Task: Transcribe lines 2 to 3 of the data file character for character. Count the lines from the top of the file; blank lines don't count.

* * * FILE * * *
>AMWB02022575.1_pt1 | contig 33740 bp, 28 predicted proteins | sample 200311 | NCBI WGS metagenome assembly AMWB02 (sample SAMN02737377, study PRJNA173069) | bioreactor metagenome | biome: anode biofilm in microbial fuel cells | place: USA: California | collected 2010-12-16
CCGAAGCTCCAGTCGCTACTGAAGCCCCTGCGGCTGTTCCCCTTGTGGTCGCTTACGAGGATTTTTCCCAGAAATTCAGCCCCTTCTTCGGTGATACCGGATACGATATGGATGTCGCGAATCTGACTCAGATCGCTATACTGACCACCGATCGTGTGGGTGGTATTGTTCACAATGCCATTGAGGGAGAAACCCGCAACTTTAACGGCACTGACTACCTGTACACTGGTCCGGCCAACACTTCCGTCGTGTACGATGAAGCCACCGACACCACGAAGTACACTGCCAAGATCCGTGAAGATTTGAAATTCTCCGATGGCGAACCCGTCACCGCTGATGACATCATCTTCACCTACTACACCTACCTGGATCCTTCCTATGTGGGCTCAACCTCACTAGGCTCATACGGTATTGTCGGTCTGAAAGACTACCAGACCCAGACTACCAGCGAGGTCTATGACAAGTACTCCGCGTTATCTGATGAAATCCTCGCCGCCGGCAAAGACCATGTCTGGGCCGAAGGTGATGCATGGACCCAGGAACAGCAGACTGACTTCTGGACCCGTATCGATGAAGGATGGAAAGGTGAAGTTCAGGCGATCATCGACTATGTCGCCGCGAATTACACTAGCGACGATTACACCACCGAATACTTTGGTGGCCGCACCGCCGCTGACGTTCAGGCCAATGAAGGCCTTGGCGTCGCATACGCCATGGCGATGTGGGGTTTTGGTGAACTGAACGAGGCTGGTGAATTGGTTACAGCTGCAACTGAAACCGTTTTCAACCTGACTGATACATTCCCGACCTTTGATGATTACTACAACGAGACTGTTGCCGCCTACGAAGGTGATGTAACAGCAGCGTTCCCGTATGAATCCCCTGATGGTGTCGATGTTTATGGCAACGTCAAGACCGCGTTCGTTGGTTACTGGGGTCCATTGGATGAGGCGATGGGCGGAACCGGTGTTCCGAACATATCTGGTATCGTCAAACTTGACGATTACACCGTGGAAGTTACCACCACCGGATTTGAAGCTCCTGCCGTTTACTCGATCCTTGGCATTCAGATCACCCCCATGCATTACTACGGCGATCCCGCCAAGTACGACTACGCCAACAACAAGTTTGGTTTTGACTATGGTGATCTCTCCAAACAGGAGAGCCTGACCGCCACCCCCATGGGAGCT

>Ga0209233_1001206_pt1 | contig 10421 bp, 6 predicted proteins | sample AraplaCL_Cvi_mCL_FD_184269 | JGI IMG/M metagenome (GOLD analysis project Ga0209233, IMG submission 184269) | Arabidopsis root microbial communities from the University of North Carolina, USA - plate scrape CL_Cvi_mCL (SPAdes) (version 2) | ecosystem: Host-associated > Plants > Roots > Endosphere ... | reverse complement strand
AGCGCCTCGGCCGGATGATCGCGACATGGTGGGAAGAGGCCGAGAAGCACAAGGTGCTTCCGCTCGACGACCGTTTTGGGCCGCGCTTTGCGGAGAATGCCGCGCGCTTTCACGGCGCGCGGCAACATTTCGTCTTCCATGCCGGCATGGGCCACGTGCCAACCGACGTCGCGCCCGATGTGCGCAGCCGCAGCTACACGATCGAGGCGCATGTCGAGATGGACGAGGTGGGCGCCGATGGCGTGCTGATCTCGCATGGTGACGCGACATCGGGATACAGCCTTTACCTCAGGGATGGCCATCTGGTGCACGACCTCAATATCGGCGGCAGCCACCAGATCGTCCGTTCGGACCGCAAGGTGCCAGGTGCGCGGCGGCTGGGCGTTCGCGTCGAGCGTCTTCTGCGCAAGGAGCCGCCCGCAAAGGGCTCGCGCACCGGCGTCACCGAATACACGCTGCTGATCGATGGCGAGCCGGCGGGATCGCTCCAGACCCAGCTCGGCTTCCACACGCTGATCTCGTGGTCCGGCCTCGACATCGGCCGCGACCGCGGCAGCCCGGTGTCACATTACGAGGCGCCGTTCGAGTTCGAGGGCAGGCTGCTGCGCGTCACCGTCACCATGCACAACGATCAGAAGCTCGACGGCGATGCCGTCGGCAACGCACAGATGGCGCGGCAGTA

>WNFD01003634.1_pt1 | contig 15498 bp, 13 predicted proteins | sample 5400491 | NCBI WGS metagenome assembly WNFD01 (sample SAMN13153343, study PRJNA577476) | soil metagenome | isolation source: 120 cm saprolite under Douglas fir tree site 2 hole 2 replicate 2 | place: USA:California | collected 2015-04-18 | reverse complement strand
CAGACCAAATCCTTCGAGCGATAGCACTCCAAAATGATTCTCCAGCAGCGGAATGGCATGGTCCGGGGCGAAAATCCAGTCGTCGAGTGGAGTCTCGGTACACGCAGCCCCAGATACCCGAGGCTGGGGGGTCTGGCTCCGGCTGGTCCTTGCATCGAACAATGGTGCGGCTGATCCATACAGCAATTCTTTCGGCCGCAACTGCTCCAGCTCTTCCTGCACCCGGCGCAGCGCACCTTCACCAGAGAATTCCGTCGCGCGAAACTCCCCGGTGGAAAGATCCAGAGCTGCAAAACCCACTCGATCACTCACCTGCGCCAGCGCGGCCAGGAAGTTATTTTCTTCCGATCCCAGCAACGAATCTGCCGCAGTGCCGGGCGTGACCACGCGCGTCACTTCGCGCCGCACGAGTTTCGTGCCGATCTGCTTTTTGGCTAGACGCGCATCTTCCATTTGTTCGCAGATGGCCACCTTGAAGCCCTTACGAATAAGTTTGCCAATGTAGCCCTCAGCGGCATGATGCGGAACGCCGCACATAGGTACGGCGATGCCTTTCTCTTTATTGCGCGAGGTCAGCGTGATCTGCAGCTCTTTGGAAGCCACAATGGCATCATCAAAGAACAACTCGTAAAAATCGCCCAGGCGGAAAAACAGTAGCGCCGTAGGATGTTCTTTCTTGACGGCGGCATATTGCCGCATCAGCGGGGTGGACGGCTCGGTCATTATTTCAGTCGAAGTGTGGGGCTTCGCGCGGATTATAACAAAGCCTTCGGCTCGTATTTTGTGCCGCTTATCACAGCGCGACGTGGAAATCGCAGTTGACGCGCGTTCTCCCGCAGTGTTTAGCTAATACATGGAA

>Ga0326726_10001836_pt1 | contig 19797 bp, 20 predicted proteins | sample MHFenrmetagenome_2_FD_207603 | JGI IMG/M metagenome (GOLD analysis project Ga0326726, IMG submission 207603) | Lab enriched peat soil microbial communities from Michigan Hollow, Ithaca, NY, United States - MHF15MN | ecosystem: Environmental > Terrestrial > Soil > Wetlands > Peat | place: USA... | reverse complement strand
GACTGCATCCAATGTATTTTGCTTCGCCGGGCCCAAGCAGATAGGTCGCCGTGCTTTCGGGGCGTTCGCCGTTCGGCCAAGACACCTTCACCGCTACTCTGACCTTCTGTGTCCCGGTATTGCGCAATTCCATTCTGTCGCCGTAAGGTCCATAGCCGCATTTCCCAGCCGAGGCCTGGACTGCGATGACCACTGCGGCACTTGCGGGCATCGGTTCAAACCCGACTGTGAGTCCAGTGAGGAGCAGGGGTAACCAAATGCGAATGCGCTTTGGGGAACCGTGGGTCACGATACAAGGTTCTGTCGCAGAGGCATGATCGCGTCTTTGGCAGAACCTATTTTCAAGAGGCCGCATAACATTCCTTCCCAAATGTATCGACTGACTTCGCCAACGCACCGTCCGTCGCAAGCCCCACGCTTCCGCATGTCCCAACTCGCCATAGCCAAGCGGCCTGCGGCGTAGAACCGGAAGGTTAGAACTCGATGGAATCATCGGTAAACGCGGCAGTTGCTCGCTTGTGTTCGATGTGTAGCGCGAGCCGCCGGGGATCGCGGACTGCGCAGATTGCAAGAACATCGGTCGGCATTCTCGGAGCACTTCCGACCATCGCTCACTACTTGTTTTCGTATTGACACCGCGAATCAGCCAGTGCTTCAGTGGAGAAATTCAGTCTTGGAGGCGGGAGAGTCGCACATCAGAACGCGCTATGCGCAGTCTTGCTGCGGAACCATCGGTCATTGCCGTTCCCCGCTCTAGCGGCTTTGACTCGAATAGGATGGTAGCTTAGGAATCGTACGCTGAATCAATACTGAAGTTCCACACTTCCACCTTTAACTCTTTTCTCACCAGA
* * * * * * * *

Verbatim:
CCGAAGCTCCAGTCGCTACTGAAGCCCCTGCGGCTGTTCCCCTTGTGGTCGCTTACGAGGATTTTTCCCAGAAATTCAGCCCCTTCTTCGGTGATACCGGATACGATATGGATGTCGCGAATCTGACTCAGATCGCTATACTGACCACCGATCGTGTGGGTGGTATTGTTCACAATGCCATTGAGGGAGAAACCCGCAACTTTAACGGCACTGACTACCTGTACACTGGTCCGGCCAACACTTCCGTCGTGTACGATGAAGCCACCGACACCACGAAGTACACTGCCAAGATCCGTGAAGATTTGAAATTCTCCGATGGCGAACCCGTCACCGCTGATGACATCATCTTCACCTACTACACCTACCTGGATCCTTCCTATGTGGGCTCAACCTCACTAGGCTCATACGGTATTGTCGGTCTGAAAGACTACCAGACCCAGACTACCAGCGAGGTCTATGACAAGTACTCCGCGTTATCTGATGAAATCCTCGCCGCCGGCAAAGACCATGTCTGGGCCGAAGGTGATGCATGGACCCAGGAACAGCAGACTGACTTCTGGACCCGTATCGATGAAGGATGGAAAGGTGAAGTTCAGGCGATCATCGACTATGTCGCCGCGAATTACACTAGCGACGATTACACCACCGAATACTTTGGTGGCCGCACCGCCGCTGACGTTCAGGCCAATGAAGGCCTTGGCGTCGCATACGCCATGGCGATGTGGGGTTTTGGTGAACTGAACGAGGCTGGTGAATTGGTTACAGCTGCAACTGAAACCGTTTTCAACCTGACTGATACATTCCCGACCTTTGATGATTACTACAACGAGACTGTTGCCGCCTACGAAGGTGATGTAACAGCAGCGTTCCCGTATGAATCCCCTGATGGTGTCGATGTTTATGGCAACGTCAAGACCGCGTTCGTTGGTTACTGGGGTCCATTGGATGAGGCGATGGGCGGAACCGGTGTTCCGAACATATCTGGTATCGTCAAACTTGACGATTACACCGTGGAAGTTACCACCACCGGATTTGAAGCTCCTGCCGTTTACTCGATCCTTGGCATTCAGATCACCCCCATGCATTACTACGGCGATCCCGCCAAGTACGACTACGCCAACAACAAGTTTGGTTTTGACTATGGTGATCTCTCCAAACAGGAGAGCCTGACCGCCACCCCCATGGGAGCT

>Ga0209233_1001206_pt1 | contig 10421 bp, 6 predicted proteins | sample AraplaCL_Cvi_mCL_FD_184269 | JGI IMG/M metagenome (GOLD analysis project Ga0209233, IMG submission 184269) | Arabidopsis root microbial communities from the University of North Carolina, USA - plate scrape CL_Cvi_mCL (SPAdes) (version 2) | ecosystem: Host-associated > Plants > Roots > Endosphere ... | reverse complement strand